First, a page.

2014-07-17 / Views

From the Braver Institute

To the new owners of the house I grew up in:

First I would like to thank you for purchasing the house from my mother. This will allow her to relax a little more knowing that she no longer needs to maintain a house she is not living in.

I would also like to congratulate you on the purchase of a fine home. Though the house is nearly a half-century old, you are the second owners.

You should know that the house is not perfect, then again no house is. The construction of a new house is a series of compromises that starts with the foundation and ends somewhere in the finishing touches. If at any point during this process one of the many people who worked to build it makes a mistake, however slight, a correction must be made to make the house right again. Invariably this results in something being out of plumb or square somewhere, or it may simply leave you thinking “I wonder why they did it that way?”

Through the years there have been many things that have had to be repaired or replaced. Some of these things were done right, and then some of these things were done by my dad. As well intentioned as he was, my dad wasn’t really a handyman. He could work on cars and trucks, but things involving lumber gave him trouble.

There are also some repairs that I did and I must shoulder some of the blame for things that might make you scratch your head. Many repairs were done right but others were late-night, stop-gap measures to fix things like plumbing leaks. Other haphazard repairs were made when I was younger and did not have the skill set I have now. That said, the house is completely functional.

You should also know that the yard used to be nothing but sand, pocked with tufts of grass. The whole neighborhood was that way. Everyone spent days, weeks and years trying to coax a lawn to grow. Most people brought in top soil. We brought in horse manure from my uncle’s farm in Skandia because it was free and I was the unpaid workforce who was available to spread it across the yard. The neighborhood smelled like a barn and all of my friends abandoned me. That was the price we paid to have the lawn and as you can tell it still struggles to look like one, but it’s not bad considering where it came from.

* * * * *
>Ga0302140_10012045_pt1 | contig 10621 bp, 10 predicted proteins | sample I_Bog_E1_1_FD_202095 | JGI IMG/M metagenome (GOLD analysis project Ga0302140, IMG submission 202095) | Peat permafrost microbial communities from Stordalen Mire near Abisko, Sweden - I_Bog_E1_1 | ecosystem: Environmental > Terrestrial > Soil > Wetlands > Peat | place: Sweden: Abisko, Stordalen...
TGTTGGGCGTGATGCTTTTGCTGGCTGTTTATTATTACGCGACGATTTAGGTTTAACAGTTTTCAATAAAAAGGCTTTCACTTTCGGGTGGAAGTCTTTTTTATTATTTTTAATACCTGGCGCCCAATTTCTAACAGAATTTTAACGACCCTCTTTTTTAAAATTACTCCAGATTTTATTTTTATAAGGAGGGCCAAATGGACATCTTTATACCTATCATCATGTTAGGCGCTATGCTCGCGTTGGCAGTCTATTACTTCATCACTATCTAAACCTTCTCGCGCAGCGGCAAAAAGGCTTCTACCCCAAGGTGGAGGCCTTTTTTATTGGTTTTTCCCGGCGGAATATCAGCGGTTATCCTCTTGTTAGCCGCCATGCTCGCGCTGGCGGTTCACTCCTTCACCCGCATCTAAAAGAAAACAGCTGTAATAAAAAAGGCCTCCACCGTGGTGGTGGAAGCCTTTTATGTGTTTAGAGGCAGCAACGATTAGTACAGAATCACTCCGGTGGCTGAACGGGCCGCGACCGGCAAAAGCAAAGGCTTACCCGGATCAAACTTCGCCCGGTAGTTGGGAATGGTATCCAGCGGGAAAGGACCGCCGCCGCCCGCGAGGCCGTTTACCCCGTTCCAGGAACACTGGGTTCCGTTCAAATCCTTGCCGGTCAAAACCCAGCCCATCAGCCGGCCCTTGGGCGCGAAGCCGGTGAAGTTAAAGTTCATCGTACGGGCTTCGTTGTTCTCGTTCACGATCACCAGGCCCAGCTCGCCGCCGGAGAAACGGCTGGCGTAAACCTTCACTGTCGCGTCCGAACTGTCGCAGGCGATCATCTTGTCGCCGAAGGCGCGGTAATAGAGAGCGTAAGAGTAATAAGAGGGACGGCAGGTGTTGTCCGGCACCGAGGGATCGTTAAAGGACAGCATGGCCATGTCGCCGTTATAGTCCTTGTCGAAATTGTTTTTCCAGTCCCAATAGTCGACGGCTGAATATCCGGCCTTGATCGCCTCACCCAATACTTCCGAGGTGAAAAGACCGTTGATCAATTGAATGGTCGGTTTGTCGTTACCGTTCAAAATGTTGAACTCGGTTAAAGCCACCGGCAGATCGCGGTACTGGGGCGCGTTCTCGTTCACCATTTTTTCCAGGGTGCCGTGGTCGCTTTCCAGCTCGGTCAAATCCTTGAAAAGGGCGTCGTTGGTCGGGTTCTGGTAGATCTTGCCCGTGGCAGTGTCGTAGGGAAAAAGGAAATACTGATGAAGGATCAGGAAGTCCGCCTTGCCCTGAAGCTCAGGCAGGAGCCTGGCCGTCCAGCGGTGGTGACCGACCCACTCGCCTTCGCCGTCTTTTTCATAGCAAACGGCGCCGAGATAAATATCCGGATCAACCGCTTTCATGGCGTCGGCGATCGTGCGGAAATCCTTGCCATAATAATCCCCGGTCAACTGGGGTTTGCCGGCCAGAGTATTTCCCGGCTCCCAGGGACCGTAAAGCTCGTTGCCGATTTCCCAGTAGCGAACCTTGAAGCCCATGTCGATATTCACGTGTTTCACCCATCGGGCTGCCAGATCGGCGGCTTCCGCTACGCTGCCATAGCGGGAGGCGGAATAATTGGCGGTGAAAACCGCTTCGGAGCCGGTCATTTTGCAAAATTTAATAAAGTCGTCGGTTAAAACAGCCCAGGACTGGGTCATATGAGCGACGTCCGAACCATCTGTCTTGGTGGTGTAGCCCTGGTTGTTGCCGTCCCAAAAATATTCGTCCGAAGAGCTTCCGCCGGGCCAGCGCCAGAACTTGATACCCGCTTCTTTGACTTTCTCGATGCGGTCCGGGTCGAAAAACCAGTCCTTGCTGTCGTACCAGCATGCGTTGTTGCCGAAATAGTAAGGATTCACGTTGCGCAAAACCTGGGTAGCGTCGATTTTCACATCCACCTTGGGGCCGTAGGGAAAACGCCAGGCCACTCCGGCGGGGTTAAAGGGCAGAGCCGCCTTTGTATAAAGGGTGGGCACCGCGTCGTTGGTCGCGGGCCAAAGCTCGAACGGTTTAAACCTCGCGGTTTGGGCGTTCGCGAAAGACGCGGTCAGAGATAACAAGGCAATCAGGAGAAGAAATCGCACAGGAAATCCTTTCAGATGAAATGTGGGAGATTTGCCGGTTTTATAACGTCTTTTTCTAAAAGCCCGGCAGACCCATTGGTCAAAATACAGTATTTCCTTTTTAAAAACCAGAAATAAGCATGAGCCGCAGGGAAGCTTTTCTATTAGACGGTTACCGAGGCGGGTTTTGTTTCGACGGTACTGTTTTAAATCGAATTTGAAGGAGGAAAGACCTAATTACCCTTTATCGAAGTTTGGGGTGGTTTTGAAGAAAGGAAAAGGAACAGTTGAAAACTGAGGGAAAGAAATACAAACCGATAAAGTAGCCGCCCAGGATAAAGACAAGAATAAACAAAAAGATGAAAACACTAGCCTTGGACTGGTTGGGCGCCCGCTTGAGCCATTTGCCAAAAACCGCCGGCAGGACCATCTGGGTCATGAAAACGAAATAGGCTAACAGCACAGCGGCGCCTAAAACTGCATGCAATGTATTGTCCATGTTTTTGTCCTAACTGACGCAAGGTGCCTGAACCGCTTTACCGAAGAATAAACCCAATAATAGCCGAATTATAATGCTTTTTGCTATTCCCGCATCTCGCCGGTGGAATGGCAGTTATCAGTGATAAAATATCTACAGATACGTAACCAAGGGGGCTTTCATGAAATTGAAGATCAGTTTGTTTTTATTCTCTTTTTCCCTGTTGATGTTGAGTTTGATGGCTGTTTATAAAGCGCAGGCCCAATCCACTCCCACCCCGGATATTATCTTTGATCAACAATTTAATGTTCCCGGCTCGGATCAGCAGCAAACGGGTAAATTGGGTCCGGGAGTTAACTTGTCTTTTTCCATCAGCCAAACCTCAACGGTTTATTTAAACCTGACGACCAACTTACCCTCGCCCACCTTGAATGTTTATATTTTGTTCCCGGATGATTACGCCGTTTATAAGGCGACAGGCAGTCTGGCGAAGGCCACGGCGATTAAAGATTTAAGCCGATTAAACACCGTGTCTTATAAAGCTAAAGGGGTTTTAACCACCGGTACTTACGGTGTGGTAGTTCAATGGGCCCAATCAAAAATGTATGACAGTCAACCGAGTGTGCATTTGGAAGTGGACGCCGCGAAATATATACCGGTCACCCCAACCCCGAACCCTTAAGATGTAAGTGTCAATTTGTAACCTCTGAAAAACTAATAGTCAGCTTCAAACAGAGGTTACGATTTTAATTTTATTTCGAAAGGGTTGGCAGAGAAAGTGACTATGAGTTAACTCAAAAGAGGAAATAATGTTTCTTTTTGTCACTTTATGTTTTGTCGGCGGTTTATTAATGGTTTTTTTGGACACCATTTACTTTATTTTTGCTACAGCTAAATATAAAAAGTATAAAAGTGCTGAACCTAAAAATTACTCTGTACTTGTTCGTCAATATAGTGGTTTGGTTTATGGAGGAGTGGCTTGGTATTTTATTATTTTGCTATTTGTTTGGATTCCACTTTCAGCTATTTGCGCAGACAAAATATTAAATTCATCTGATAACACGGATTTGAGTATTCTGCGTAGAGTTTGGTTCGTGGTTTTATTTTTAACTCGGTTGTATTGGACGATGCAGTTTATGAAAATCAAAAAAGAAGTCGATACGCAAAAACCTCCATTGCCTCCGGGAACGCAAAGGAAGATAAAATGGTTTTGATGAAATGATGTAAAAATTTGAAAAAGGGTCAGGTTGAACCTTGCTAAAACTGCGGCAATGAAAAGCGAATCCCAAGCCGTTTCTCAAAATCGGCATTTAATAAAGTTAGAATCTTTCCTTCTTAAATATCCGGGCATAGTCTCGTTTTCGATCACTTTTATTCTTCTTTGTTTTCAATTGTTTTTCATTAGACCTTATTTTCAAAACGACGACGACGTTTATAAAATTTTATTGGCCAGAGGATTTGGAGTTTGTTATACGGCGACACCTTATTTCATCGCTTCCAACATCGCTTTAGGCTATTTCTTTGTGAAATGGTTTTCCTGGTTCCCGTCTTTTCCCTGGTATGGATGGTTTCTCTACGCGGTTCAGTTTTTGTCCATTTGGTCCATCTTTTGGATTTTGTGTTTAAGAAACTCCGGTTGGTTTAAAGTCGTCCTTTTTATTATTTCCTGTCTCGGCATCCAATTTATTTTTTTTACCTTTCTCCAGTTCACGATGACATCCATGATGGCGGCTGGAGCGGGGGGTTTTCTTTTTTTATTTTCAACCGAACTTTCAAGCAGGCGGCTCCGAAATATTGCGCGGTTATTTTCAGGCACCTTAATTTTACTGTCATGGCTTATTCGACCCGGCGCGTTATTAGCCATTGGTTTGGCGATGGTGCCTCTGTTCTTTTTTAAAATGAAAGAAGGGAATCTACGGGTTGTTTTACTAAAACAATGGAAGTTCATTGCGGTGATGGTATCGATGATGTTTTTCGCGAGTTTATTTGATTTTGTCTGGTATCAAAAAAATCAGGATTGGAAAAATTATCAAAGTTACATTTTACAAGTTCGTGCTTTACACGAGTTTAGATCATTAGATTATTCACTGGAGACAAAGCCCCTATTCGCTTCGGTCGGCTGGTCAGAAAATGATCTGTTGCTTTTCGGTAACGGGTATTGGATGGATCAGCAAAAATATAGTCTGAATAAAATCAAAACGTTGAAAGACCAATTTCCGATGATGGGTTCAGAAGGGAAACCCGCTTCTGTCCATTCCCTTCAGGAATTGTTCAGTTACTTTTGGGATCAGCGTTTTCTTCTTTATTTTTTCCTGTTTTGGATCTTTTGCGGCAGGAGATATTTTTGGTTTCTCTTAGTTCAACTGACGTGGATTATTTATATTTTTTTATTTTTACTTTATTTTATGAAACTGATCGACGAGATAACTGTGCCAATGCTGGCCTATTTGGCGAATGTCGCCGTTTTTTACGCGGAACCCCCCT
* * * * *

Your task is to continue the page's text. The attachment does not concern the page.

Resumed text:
The variety of flowering plants growing along the front of the house were the result of the labors of my grandparents on both sides of the family. When things are in bloom it is hard to remember how bland the front of the house once was.

The deciduous tree in the front yard is a box elder that my grandfather brought up from his farm in Wisconsin. They aren’t native to this area and it is a wonder that this one is still alive considering it has been hit by snowplow blades and is trying to take nutrition from what is essentially sand. It has been there for forty years and that is as tall as it has grown.

The south side of the house is the location of fertile soil. When my grandfather moved back from Wisconsin he brought in good soil so we could have a good garden there. He would drive out from Harvey, and later Marquette, two or three times a day to tend it. For years we had fresh tomatoes, green beans, cucumbers, asparagus, and whatever else he decided to try growing there.

I am not sad that this house is no longer in my family. The house itself contains no memories. Those memories are safely kept in those of us who lived there. I am happy that you have this place to call your home now and can start on a new set of memories. It is my sincerest wish that your memories of this place will be as good as mine. Sure, as a family we had our ups and downs and went through some rocky stretches, but nothing really bad ever happened in this house and lots and lots of things that were really good did happen here.


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Waye Braver can be contacted on Facebook or by email at waye@braverinstitute.com. Visit the Braver Institute at www.braverinsitute.com.

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